Several people who appear to be Microsoft employees have leaked sensitive login credentials to the company’s own infrastructure on GitHub, potentially offering attackers a gateway into Microsoft’s internal systems, according to the cybersecurity research firm that discovered the exposed credentials. The motherboard reports: “We continue to see accidental source code and credential leaks as part of a company attack, and it’s becoming more and more difficult to detect in a timely and accurate manner. It’s a very difficult problem for most companies these days,” Massab Hussain, chief security officer of cyber security company spiderSilk, which discovered the problem, told Motherboard in an online chat. Hussain provided Motherboard with seven examples of exposed Microsoft logins. All of them were credentials for Azure servers. Azure is a Microsoft cloud computing service similar to Amazon Web Services. All exposed credentials were associated with an official Microsoft tenant ID. A tenant ID is a unique identifier associated with a specific set of Azure users. One GitHub user also pointed out Microsoft in your profile.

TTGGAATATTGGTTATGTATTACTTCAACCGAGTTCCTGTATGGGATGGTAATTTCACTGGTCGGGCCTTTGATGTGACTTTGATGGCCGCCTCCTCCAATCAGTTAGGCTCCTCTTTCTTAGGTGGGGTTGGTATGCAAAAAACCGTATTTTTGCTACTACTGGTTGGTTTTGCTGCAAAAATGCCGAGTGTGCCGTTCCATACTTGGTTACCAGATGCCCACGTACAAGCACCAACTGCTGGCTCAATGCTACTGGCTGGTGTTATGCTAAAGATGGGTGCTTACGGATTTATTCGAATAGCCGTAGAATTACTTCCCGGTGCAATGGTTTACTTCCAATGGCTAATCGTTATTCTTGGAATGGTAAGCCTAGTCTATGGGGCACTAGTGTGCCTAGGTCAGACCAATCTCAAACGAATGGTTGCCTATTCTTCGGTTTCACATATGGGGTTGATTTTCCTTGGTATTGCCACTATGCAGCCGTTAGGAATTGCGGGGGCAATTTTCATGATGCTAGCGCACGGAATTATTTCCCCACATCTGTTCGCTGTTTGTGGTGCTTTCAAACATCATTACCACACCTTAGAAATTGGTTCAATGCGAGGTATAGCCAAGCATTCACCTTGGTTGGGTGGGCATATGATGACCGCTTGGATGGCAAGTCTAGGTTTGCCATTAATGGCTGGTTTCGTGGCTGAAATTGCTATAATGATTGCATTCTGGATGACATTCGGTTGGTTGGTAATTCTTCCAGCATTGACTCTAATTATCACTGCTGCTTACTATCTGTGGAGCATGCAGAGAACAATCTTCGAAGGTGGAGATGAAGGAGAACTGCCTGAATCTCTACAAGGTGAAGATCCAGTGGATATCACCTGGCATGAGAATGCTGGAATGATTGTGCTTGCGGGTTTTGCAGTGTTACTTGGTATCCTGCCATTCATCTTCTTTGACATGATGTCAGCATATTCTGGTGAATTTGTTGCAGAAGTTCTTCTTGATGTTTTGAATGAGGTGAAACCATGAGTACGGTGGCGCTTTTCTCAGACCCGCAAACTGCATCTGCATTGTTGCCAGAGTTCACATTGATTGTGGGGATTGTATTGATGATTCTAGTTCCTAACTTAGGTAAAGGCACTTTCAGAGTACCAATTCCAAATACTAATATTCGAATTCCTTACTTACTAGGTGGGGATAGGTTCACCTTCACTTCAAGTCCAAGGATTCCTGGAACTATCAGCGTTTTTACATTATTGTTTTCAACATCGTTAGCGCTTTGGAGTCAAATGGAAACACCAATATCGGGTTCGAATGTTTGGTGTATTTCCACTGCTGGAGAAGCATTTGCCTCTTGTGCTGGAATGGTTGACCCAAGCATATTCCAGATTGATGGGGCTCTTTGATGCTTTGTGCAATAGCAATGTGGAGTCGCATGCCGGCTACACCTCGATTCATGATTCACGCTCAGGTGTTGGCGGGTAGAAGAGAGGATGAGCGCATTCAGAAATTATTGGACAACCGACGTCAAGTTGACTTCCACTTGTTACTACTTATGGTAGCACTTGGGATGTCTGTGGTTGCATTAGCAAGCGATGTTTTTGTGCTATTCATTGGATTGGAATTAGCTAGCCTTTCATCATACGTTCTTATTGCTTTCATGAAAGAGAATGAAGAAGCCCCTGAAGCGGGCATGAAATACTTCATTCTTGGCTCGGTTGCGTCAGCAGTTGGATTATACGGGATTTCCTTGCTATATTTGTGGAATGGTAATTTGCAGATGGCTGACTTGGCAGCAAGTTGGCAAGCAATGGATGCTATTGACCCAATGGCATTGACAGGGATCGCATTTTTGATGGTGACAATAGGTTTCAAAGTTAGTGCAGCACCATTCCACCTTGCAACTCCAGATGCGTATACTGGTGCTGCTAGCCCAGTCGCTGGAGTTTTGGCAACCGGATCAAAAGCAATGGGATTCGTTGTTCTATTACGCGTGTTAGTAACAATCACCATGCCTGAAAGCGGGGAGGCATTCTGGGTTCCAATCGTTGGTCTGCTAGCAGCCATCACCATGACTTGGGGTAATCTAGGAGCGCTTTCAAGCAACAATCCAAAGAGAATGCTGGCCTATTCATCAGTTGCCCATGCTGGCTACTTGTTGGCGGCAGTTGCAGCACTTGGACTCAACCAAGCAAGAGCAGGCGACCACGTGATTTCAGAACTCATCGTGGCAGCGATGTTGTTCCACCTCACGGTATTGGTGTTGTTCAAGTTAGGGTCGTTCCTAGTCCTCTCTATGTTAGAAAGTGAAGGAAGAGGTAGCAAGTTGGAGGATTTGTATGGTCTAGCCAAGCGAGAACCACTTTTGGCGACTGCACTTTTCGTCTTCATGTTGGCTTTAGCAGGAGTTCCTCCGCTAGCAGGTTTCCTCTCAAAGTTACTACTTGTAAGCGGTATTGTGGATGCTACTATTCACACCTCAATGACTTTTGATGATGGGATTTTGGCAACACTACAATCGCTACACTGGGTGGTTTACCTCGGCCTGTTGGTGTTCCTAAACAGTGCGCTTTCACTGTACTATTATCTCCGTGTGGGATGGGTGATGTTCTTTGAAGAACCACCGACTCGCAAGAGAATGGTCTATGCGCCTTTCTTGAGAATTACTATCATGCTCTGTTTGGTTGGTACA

Three of the seven login credentials were still active when spiderSilk discovered them, with one appearing to have been uploaded just a few days ago at the time of writing. The remaining four credential sets were no longer active, but still highlighted the risk of employees accidentally downloading keys for internal systems. Microsoft declined to specify which systems protect the credentials when Motherboard asked several times. But generally speaking, an attacker may be able to move on to other points of interest after gaining initial access to an internal system. One GitHub profile with open and active credentials links to an Azure DevOps code repository. Underscoring the risk such credentials can pose, in an apparently unrelated breach in March, attackers gained access to an Azure DevOps account and then released a large amount of Microsoft source code, including for Bing and Microsoft’s Cortana assistant. “We’ve investigated and taken steps to protect these credentials,” a Microsoft spokesperson said in a statement. “Although they were inadvertently released, we have seen no evidence that sensitive data was accessed or that credentials were misused. We are continuing to investigate and will continue to take the necessary steps to prevent the inadvertent sharing of credentials.”

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